Monday, December 14, 2009

And yet

It’s been almost two years since the entry of dread into Work Without Dread, dread which for me felt like the impress of the society outside WWD upon WWD, in the form of thoughts about things that ought or ought not to be said in response to events in that society. Thinking such thoughts has been a lose-lose game for me, in which I worry about feeling coerced whether I do or do not write. Even writing this now is easier to the extent that I assume that, after a long hiatus, fewer people are reading—my version of the Dickinsonian secret that writing loses its limits as it loses its purpose as communication. Local readers have been more inhibiting than faraway readers; concretely, I was more upset by the experience in 2008 of going to a really horrid talk by a colleague in another department, having a lot to say about the issues involved therein, and not feeling it ethical to write them, as they would be read and their object recognized by her students, than by any other single thing related to writing or not writing here. The failure I’m talking about is a failure of the idea of the university, of course, in which it should be possible to debate anything rationally. (Man, was that a terrible talk; nor did I feel rational; more than offended, I felt traumatized by that talk.) Everyone knows that’s not true: the space of the university has never been the neutral space of the analytic session or the disinterested space of aesthetics—if these are ever neutral or disinterested in the first place. Whether you’re worried about losing social purchase, retaliation, or just about hurting others’ feelings, the result is the closing of a space. I feel like writing now because finally, at the University of California, there are explicit conversations about the question of open space in the university and along its margins. They take place in another vocabulary, the vocabulary of infrastructural access, but these very public discussions, never figured in psychological terms, brush against questions that could be posed in those terms—questions about which interests can be private, shared, addressed conspiratorially, broadcast publicly, or addressed without direction, as things now stand. The secret, the open secret, and the communication disseminated to the point of dissolution are possible modes, but not in every instance possible in the university or in writing done in the university as we know it, nor “here” either, nor necessarily anywhere at all. And yet . . . I didn’t say at the talk what I’ve said here.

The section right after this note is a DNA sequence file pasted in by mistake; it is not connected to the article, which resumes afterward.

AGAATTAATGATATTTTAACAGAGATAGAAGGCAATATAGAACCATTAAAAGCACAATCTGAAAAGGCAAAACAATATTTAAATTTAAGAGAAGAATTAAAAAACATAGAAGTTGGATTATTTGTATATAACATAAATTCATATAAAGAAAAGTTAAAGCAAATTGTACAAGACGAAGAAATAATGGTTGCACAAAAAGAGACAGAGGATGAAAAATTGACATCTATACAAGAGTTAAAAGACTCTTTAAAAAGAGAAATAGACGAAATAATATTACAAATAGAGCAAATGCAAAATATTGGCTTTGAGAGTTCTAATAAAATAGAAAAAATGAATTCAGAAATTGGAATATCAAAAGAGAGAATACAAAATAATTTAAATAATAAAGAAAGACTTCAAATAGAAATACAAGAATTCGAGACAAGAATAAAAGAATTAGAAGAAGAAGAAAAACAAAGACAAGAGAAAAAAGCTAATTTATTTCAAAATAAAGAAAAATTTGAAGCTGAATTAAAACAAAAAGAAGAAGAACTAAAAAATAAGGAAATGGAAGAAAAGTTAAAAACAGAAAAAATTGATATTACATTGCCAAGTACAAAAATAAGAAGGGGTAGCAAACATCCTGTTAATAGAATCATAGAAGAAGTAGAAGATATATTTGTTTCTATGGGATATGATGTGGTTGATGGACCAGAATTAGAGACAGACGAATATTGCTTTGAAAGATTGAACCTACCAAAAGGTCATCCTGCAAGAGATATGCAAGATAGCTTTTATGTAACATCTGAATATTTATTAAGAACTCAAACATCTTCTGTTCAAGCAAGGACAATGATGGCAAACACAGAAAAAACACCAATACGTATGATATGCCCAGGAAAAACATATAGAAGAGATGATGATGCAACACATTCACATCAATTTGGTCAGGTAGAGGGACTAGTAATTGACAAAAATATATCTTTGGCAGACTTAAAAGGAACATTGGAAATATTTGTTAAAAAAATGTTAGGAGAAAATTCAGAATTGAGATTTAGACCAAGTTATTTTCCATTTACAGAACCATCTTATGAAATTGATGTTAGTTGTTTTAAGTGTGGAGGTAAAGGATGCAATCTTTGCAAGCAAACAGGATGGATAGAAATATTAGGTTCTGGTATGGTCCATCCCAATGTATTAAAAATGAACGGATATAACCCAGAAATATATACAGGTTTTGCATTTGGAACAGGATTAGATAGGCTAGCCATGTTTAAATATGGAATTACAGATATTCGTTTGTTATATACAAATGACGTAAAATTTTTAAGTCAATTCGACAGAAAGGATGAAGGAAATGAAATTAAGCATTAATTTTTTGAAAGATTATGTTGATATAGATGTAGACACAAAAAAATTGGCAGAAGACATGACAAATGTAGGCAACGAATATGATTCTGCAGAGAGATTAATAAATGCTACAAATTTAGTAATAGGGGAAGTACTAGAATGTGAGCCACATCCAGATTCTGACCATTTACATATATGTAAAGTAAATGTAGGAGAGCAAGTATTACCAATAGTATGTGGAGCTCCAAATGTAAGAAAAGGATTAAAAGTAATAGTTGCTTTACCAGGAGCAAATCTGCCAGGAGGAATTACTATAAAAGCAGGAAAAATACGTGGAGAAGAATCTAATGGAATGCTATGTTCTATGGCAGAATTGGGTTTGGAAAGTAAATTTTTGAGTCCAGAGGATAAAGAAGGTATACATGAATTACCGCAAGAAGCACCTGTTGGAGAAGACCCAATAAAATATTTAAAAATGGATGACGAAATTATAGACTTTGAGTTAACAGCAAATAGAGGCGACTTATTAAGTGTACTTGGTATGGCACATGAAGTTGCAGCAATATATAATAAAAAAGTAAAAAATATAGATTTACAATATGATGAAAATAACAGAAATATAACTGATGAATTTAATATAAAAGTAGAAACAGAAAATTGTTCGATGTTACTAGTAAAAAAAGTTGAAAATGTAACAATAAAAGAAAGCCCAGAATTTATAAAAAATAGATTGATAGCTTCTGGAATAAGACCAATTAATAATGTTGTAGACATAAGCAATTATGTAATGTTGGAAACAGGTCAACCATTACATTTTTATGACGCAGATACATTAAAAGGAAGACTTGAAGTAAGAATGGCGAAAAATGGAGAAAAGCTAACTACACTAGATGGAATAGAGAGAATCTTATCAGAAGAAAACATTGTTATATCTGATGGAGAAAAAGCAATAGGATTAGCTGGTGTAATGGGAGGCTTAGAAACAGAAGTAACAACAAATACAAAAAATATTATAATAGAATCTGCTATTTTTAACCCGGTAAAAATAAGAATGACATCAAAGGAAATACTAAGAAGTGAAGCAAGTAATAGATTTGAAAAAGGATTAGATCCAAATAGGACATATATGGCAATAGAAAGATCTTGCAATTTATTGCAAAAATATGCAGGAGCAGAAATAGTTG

Photo: U.S.-Mexico border, New York Times

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